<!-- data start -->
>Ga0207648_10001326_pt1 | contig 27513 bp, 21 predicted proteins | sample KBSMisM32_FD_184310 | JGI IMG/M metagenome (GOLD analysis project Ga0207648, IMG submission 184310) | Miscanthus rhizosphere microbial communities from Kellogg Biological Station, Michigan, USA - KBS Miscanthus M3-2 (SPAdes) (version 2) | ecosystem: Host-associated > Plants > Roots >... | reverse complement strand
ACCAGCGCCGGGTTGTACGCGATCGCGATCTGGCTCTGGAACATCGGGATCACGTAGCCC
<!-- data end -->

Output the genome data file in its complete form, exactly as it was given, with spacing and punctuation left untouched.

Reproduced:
>Ga0207648_10001326_pt1 | contig 27513 bp, 21 predicted proteins | sample KBSMisM32_FD_184310 | JGI IMG/M metagenome (GOLD analysis project Ga0207648, IMG submission 184310) | Miscanthus rhizosphere microbial communities from Kellogg Biological Station, Michigan, USA - KBS Miscanthus M3-2 (SPAdes) (version 2) | ecosystem: Host-associated > Plants > Roots >... | reverse complement strand
ACCAGCGCCGGGTTGTACGCGATCGCGATCTGGCTCTGGAACATCGGGATCACGTAGCCC